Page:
Publications: Research reports and publications

Seasonal patterns in ecosystem metabolism of rivers in the Auckland Region 2003-2009

1 May, 2010
Cawthron Report 1795. Prepared for Auckland Regional Council

EXECUTIVE SUMMARY

Auckland Regional Council (ARC) has been collecting continuous records of dissolved oxygen (DO)concentration at 13 sites around the Auckland region since 2003. These data can be used to calculate rates of ecosystem metabolism (the combination of gross primary production and ecosystem respiration) and thus provide a picture of the ecosystem health of these river systems. The sites used for this analysis were Ararimu, Hoteo, Kaipara, Kaukapakapa, Kumeu, Mahurangi, Ngakaroa, Puhinui, Rangitopuni, Vaughan, Wairoa, Waitangi and West Hoe.

The data quality control system used by the ARC generally provided raw data that was suitable for analysis. However, data from some sites were unrealistically high and needed to be adjusted before they could be used for metabolism calculation. A 5-10 day period within each season was extracted from the dataset available for each river and used to calculate daily rates of metabolism. Ecosystem metabolism was calculated successfully during all seasons for all sites, where data were available. However, there were difficulties with the calculations at West Hoe, during winter, that appear to be related to the extremely low rates of metabolism at this site.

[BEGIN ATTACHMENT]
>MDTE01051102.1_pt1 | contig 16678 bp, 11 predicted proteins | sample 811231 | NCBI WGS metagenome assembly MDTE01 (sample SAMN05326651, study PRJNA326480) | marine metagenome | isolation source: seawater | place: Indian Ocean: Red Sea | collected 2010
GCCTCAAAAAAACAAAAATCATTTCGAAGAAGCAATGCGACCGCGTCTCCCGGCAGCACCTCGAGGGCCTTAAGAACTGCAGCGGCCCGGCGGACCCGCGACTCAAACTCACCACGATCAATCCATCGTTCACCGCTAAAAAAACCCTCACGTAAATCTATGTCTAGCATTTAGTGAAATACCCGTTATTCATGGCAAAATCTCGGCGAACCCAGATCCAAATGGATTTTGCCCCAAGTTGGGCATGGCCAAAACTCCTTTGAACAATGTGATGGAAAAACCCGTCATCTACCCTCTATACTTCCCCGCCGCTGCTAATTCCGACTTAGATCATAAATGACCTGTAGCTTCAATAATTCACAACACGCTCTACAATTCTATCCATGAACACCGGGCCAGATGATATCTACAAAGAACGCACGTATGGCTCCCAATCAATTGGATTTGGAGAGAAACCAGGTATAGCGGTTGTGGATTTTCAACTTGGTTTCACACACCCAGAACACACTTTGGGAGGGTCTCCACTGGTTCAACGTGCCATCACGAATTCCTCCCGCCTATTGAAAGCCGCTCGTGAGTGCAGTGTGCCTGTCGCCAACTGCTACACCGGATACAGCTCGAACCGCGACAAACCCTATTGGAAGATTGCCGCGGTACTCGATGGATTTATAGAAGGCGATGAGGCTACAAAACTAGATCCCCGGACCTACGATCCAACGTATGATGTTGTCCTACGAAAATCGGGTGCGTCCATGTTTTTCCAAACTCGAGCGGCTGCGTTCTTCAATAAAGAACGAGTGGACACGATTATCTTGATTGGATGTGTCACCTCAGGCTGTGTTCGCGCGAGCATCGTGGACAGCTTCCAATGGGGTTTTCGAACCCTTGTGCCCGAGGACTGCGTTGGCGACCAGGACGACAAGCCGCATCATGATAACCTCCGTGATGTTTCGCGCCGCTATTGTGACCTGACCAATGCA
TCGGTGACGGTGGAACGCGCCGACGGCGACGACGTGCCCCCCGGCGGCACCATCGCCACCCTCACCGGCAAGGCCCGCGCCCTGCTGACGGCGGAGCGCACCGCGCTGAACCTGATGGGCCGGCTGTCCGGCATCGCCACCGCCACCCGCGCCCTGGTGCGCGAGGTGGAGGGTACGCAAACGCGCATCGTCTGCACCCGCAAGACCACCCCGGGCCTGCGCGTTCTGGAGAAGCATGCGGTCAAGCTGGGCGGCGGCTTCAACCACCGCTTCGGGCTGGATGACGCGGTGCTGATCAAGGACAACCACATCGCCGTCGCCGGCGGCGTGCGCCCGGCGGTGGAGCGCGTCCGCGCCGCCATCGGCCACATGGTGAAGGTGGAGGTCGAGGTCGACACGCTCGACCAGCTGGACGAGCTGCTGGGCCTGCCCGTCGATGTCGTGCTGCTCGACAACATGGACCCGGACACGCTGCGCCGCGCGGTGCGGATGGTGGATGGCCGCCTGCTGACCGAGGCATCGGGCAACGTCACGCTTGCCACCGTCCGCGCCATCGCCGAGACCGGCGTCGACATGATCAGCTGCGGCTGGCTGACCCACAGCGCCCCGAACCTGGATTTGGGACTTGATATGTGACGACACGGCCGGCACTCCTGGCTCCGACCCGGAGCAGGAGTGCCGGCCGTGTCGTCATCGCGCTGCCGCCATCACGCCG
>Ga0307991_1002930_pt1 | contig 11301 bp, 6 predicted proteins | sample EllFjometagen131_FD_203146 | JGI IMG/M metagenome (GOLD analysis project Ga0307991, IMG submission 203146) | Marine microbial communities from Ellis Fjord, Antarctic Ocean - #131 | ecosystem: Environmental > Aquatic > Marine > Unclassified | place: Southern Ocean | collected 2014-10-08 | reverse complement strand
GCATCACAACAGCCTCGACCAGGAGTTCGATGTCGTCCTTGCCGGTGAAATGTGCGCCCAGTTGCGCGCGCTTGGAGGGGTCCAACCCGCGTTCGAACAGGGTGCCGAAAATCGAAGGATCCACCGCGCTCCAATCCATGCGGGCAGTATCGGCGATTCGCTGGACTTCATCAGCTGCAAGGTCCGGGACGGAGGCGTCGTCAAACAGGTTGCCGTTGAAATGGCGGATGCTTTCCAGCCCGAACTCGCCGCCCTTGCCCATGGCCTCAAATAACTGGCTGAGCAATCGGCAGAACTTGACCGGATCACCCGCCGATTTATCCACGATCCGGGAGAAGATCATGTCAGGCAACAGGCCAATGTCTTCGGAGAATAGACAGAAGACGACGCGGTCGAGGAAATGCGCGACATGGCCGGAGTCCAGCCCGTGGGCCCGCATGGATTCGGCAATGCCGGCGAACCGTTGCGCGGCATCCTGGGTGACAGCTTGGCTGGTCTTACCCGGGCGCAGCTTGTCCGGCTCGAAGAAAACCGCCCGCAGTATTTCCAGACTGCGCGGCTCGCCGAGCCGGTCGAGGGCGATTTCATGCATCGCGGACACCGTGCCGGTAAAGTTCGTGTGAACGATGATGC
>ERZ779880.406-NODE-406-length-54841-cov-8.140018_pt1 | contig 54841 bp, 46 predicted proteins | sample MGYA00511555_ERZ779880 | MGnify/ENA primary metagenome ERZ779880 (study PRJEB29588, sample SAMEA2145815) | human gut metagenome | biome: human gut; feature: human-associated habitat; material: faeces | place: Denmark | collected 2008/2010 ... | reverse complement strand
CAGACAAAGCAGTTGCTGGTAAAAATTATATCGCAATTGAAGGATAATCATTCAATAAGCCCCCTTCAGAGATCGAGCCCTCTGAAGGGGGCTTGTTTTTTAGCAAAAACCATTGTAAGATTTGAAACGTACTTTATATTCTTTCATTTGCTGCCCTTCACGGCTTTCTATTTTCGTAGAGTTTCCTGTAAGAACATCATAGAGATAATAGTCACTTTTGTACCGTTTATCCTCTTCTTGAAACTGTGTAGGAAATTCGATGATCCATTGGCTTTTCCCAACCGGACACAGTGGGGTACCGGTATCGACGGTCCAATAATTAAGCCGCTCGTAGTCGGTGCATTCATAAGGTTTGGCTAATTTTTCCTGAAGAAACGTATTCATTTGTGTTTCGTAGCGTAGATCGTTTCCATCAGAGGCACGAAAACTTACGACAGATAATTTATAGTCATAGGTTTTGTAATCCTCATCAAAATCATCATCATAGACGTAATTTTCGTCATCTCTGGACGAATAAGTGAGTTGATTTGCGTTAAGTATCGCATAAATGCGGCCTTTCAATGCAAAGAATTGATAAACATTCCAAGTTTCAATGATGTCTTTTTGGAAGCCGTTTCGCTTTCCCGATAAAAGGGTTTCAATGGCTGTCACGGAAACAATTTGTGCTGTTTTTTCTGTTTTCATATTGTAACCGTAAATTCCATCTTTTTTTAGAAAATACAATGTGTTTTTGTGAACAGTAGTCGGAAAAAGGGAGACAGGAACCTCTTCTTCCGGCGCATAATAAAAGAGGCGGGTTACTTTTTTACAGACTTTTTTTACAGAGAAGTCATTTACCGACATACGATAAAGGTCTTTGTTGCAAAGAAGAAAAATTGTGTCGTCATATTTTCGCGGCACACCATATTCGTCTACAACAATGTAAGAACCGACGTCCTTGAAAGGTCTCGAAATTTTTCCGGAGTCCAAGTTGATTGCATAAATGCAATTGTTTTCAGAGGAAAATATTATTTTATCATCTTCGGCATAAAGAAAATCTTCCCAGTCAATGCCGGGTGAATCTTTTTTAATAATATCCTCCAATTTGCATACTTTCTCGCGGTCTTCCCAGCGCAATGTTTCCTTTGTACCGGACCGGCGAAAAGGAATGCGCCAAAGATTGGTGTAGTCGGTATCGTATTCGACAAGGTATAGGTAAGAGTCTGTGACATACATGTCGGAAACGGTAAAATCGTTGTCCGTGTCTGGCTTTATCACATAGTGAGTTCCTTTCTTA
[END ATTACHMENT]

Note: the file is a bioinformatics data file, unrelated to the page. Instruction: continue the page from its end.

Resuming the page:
Between 2003 and 2009, average gross primary production (GPP) rates generally were low for most sites and indicative of healthy conditions. West Hoe and Rangitopuni showed particularly low GPP rates, indicating very healthy stream systems. However, rates of GPP at Kumeu, Puhinui and Waitangi were considerably higher and indicative of satisfactory or poor ecosystem health. Rates of ecosystem respiration (ER) at Hoteo, Mahurangi, West Hoe and Rangitopuni were relatively low and indicative of healthy ecosystems. In contrast, rates of ER were high at Kumeu, Puhinui, Vaughan and Waitangi and consistently indicative of poor ecosystem health. Rates of ER at Ararimu, Kaipara, Kaukapakapa, Ngakaroa and Wairoa were in between these extremes and indicative of poor health at times and satisfactory health at other times.

West Hoe has a catchment with more than 95% native forest and is considered a reference site. The metabolism values measured at West Hoe were similar to those measured in other healthy river systems in New Zealand and overseas, which suggests that the criteria for interpreting metabolism measurements presented in Young et al. (2008) are relevant to the Auckland region. Using these criteria, Kumeu, Puhinui, Vaughan and Waitangi regularly have metabolism measurements that are indicative of poor ecosystem health, while Rangitopuni, Mahurangi, and Wairoa are relatively healthy. These results reflected broad differences in catchment land cover among these sites, however, the ranking for the remaining sites would have been difficult to predict based on land cover percentages.